One of the defendants in a lawsuit over leaked e-mails involving governor's office staffers is using legal precedent for First Amendment rights to make his case.
Michael Corwin, the former head of the now defunct Independent Source PAC (ISPAC), is asking a federal court to dismiss a lawsuit against him that alleges he disseminated "stolen e-mails." It stems from his organization's public disclosure in 2012 of several messages from personal e-mail accounts protected by "a constitutional right to publish information of great public concern even when it is obtained from documents stolen from a third party."
The e-mails Corwin disseminated were mostly about a controversial 25-year racino lease deal that Corwin's political action committee made hard-hitting reports on. They showed officials with the Downs at Albuquerque racino communicating with top state officials before the state awarded the Downs the lucrative, $1 billion lease extension. Corwin's reporting for ISPAC criticized the deal as rigged in favor of the Downs, whose owners had given campaign contributions to Gov. Susana Martinez.
In the summer of 2012, Corwin published some of the emails on ISPAC's website, which were soon picked up by news outlets.
Corwin, in his file for dismissal, also says he handed some of the e-mails over to the Attorney General's Office and the Federal Bureau of Investigation during the same period, asking both agencies to investigate the perceived collusion between the Downs owners and the governor's office in the e-mails.
"The AG then requested copies of all the emails in Mr. Corwin's possession," his motion to dismiss reads, "including those of a private nature. Mr. Corwin forwarded the emails in his possession to the AG on July 16, 2012."
Those e-mails "of a private nature" include personal online orders from Martinez. In November 2012, SFR filed a public records request to Attorney General Gary King requesting all copies of correspondence between ISPAC and King's office. King provided all the e-mails Corwin had handed over, including the personal ones. The e-mails of a private nature "were provided by Mr. Corwin only to the AG after that office repeatedly requested that he provide a copy of all of the emails in question, not just those he had published due to their public nature. Mr. Corwin made no other disclosures of the emails," the dismissal motion reads.
Soon, SFR published the entirety of the e-mails, which numbered into the hundreds, handed over by King's office for its December 2012 cover story "The Year in Closed Government: How a private email network exposed the secret dealings of top government officials."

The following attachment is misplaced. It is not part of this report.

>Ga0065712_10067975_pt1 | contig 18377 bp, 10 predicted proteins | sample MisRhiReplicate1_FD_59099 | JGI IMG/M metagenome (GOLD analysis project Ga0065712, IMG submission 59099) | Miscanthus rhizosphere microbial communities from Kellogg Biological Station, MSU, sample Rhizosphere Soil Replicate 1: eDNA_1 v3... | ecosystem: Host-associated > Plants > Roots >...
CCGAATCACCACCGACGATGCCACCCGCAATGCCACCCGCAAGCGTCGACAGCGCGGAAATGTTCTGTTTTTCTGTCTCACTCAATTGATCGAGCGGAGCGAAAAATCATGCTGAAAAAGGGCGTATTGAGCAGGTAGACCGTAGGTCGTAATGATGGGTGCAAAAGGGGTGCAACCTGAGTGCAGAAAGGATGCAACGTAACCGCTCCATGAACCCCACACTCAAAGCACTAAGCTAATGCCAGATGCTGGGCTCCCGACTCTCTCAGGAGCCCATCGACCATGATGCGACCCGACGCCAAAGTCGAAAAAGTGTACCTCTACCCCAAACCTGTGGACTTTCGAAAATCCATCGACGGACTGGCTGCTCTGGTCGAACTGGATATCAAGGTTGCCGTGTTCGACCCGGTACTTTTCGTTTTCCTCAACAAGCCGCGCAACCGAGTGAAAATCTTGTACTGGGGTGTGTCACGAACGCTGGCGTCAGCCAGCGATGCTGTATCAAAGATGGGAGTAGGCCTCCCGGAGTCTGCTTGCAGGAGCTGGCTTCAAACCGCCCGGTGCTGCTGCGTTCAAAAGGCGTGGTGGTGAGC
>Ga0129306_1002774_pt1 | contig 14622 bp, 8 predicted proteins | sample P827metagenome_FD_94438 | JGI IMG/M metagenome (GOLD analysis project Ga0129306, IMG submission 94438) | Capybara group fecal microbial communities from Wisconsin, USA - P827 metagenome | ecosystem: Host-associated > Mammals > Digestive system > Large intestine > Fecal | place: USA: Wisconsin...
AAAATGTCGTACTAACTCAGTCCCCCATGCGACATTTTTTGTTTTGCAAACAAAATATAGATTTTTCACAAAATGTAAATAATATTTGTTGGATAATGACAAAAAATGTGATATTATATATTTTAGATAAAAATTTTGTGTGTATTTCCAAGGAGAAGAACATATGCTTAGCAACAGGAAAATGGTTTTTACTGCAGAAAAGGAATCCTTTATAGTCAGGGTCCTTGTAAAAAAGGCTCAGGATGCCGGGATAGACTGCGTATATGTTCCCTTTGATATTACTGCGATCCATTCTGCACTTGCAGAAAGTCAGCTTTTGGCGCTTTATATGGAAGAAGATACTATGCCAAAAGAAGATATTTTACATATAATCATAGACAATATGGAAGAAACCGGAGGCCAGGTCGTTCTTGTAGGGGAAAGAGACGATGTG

The lawsuit against Corwin stems from four people whose names appeared on some of the messages SFR published, including two staffers who used to work in the governor's office. It also names three other defendants—Anissa Ford, Jason Loera, state Democratic Party Chair Sam Bregman and former Martinez campaign manager Jamie Estrada—and alleges that they all "illegally and surreptitiously hijacked, intercepted, stole, accessed, disclosed, and used plaintiffs' private and confidential email communications."
Though the dismissal motion admits that "some of the emails intercepted by Mr. Estrada were published by ISPAC and provided by Mr. Corwin to the media," it also denies that "Mr. Corwin is somehow connected to Mr. Estrada."
"To the contrary, Mr. Corwin has met Mr. Estrada only once," the motion reads. "During that single meeting, the subject of the intercepted emails never surfaced. In fact, Mr. Corwin did not receive the emails from Mr. Estrada, and Plaintiffs have not alleged that he did. At the time Mr. Corwin obtained the emails upon which this case is grounded, he had no knowledge whatsoever that they had been illegally obtained. More importantly, Plaintiffs have not alleged that Mr. Corwin had any reason to believe that the emails had been illicitly acquired."
Corwin's dismissal also says he obtained the e-mails from a "confidential source" that he still refuses to name.
He also argues that bloggers like himself "are no different than traditional journalists for purposes of First Amendment protection." He quotes the US Supreme Court ruling that a “stranger’s illegal conduct does not suffice to remove the First Amendment shield from speech about a matter of public concern.”
Corwin's motion continues: "In disclosing information from the allegedly illegally intercepted emails, Mr. Corwin was reporting and editorializing on issues of public concern. The attendant loss of privacy suffered by Plaintiffs and others is outweighed by freedom of speech and expression under the First Amendment."
Read his full motion below: